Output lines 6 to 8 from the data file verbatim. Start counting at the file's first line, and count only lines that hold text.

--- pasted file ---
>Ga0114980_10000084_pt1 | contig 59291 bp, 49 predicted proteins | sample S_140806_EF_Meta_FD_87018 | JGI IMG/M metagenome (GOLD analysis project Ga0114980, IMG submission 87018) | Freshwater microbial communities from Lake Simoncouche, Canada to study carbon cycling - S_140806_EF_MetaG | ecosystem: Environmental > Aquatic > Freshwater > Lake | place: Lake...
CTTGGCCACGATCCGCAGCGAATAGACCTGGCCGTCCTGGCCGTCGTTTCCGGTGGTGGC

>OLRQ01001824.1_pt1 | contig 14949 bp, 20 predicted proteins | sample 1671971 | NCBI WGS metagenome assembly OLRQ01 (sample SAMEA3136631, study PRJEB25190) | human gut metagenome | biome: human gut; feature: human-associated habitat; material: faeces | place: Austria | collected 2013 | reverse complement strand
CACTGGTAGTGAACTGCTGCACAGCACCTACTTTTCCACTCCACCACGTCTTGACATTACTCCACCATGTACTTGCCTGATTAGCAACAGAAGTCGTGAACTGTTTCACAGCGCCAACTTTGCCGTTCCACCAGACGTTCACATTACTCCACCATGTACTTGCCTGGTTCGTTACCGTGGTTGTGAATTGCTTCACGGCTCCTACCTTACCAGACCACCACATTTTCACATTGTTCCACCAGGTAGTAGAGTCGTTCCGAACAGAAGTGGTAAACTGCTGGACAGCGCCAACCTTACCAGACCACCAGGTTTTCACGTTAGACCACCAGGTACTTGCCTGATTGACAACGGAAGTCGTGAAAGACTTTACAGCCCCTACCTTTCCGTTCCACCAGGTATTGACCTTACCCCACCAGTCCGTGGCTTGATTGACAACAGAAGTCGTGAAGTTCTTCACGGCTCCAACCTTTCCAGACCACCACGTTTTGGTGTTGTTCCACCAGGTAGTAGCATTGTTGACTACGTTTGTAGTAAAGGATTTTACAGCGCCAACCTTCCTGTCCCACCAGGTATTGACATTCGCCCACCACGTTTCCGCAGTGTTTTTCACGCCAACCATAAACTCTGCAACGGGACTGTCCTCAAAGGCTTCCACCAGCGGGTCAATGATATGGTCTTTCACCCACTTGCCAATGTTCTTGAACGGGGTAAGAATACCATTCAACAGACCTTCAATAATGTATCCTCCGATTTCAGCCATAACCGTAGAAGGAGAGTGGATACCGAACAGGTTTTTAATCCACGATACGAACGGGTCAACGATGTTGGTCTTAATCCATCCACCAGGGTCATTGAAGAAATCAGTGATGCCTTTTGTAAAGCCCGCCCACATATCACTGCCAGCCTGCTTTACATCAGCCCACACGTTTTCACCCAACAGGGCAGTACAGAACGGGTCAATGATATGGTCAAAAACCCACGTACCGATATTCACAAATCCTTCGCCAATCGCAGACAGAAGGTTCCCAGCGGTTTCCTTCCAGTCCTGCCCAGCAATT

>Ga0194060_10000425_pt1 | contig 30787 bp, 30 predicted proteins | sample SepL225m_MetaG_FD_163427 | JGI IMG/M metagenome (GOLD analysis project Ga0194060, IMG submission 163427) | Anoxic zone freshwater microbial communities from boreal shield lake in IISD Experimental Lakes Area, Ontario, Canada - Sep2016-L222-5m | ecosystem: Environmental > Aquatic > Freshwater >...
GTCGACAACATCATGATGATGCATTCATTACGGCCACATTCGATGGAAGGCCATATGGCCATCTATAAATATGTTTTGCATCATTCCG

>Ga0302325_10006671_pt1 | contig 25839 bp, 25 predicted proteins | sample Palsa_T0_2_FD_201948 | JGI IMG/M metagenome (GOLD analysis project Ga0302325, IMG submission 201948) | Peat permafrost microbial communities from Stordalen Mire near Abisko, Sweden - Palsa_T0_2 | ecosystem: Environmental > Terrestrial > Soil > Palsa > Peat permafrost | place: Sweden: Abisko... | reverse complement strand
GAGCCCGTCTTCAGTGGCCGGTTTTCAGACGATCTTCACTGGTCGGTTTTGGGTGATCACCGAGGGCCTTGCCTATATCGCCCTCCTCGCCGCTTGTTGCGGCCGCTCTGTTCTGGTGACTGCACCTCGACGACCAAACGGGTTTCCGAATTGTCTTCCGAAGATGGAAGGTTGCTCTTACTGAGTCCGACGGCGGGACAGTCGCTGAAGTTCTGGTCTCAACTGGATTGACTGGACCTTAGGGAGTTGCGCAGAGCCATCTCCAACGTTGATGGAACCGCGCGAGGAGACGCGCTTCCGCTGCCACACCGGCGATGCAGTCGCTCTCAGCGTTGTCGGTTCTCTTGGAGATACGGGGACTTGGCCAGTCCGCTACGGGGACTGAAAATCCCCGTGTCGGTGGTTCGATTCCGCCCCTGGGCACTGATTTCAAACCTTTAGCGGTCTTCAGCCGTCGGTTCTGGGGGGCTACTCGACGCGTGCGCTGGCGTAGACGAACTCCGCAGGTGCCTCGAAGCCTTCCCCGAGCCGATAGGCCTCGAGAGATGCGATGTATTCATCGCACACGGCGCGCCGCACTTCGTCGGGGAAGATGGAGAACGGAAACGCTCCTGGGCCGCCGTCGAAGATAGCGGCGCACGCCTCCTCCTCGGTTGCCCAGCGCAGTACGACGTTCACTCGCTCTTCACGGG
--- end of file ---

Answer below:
GTCGACAACATCATGATGATGCATTCATTACGGCCACATTCGATGGAAGGCCATATGGCCATCTATAAATATGTTTTGCATCATTCCG

>Ga0302325_10006671_pt1 | contig 25839 bp, 25 predicted proteins | sample Palsa_T0_2_FD_201948 | JGI IMG/M metagenome (GOLD analysis project Ga0302325, IMG submission 201948) | Peat permafrost microbial communities from Stordalen Mire near Abisko, Sweden - Palsa_T0_2 | ecosystem: Environmental > Terrestrial > Soil > Palsa > Peat permafrost | place: Sweden: Abisko... | reverse complement strand
GAGCCCGTCTTCAGTGGCCGGTTTTCAGACGATCTTCACTGGTCGGTTTTGGGTGATCACCGAGGGCCTTGCCTATATCGCCCTCCTCGCCGCTTGTTGCGGCCGCTCTGTTCTGGTGACTGCACCTCGACGACCAAACGGGTTTCCGAATTGTCTTCCGAAGATGGAAGGTTGCTCTTACTGAGTCCGACGGCGGGACAGTCGCTGAAGTTCTGGTCTCAACTGGATTGACTGGACCTTAGGGAGTTGCGCAGAGCCATCTCCAACGTTGATGGAACCGCGCGAGGAGACGCGCTTCCGCTGCCACACCGGCGATGCAGTCGCTCTCAGCGTTGTCGGTTCTCTTGGAGATACGGGGACTTGGCCAGTCCGCTACGGGGACTGAAAATCCCCGTGTCGGTGGTTCGATTCCGCCCCTGGGCACTGATTTCAAACCTTTAGCGGTCTTCAGCCGTCGGTTCTGGGGGGCTACTCGACGCGTGCGCTGGCGTAGACGAACTCCGCAGGTGCCTCGAAGCCTTCCCCGAGCCGATAGGCCTCGAGAGATGCGATGTATTCATCGCACACGGCGCGCCGCACTTCGTCGGGGAAGATGGAGAACGGAAACGCTCCTGGGCCGCCGTCGAAGATAGCGGCGCACGCCTCCTCCTCGGTTGCCCAGCGCAGTACGACGTTCACTCGCTCTTCACGGG